I live in the Paso Robles wine country, up on a hill, surrounded by grapes, amid hundreds of wineries, and a multitude of tasting rooms. At almost every social gathering, local vintners offer samples. In the five years I have lived here, I have witnessed first hand the subtleties of the seasons in the vineyards. From bud break (that's the first sign of leaves in the spring) to the rich red and gold colors of harvest, I have watched enchanted, but never been inspired to paint the scenes.
Recently, I was asked by one of my art dealers if I could paint for a show that featured wine culture as the subject. He had a specific nationally known artist's style in mind, when he asked. It is my observation that one always learns from stepping outside my comfort zone, so I took the challenge. I was surprised at how much I enjoyed painting all the sparkles of light on the glass, the sumptuous curves of bottles and glass, and the deep rich reds in the wine. I felt restrained by the requested style of painting, but overall the experience was very stimulating.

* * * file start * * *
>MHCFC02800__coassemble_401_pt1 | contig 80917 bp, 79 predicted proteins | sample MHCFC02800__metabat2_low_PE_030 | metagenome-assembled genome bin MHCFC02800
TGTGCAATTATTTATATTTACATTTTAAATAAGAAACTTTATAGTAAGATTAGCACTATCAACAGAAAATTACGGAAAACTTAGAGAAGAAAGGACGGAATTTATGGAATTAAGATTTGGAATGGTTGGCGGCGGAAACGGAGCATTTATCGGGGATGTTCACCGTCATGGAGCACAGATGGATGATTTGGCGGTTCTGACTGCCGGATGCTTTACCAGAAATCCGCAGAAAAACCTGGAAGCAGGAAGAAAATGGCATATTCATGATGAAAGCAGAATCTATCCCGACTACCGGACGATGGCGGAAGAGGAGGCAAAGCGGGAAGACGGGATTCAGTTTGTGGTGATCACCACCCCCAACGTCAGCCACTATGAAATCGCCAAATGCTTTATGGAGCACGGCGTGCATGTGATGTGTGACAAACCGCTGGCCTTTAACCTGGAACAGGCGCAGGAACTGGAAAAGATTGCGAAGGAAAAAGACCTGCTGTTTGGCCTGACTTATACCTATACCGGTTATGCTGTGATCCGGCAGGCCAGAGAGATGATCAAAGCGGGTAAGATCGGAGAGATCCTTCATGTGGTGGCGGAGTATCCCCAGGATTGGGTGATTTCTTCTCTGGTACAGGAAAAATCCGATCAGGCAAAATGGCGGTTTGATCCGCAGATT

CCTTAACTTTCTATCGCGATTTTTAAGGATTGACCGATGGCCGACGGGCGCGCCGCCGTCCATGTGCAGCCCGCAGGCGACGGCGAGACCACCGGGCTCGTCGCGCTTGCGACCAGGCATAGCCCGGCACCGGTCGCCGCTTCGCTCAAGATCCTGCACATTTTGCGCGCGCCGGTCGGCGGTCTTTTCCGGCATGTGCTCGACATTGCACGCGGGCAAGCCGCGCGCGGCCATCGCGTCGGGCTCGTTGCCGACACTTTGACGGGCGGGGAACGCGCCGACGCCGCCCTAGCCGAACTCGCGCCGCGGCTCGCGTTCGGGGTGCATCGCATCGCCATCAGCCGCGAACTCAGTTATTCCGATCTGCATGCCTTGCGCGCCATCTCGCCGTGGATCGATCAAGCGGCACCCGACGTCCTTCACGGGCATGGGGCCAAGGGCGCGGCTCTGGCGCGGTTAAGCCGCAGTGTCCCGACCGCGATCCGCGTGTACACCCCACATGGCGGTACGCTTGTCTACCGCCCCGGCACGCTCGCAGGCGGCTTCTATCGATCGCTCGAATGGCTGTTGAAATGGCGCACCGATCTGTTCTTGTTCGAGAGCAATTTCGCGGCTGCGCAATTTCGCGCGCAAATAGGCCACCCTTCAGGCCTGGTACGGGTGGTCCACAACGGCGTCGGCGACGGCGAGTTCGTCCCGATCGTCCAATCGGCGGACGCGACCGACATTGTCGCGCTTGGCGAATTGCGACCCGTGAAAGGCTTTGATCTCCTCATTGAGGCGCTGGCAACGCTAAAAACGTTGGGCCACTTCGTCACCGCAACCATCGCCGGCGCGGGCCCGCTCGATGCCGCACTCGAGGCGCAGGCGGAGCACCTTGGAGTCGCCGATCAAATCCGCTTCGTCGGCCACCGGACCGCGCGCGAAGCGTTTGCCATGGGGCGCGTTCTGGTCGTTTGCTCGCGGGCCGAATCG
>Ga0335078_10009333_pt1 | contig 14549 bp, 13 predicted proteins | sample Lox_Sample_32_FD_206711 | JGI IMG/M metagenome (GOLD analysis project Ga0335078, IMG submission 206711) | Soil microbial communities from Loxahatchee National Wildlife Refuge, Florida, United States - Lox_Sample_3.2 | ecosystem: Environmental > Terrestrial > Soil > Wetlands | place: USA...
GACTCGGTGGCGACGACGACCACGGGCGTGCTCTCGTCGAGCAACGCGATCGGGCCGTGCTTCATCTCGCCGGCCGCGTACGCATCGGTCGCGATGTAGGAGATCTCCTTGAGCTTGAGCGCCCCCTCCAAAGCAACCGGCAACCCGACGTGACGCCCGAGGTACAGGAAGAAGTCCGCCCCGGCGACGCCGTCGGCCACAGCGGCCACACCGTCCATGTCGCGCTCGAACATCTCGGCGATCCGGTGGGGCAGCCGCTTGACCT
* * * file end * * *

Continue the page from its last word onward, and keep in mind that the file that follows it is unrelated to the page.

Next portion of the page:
What I like best about my new series of wine paintings is the curves. Those who have gone to art school may have done endless exercises in creating the perfect curves, but it is relatively new to me. I have been learning as I go. Each glass offers the chance to study how light changes as the curve does. Curves change abruptly if two glasses are layered one in front of the other, or when a reflection breaks the line. A line that appears to be too long is very often too thin. The most important lesson for me is that there is an noticeable emotional satisfaction when the line becomes correct. Either intuition, gut feeling, or visual recognition ( I'm not sure which) confirms in the most satisfying way that it is right.
"Late Afternoon Red" is my first painting of this series.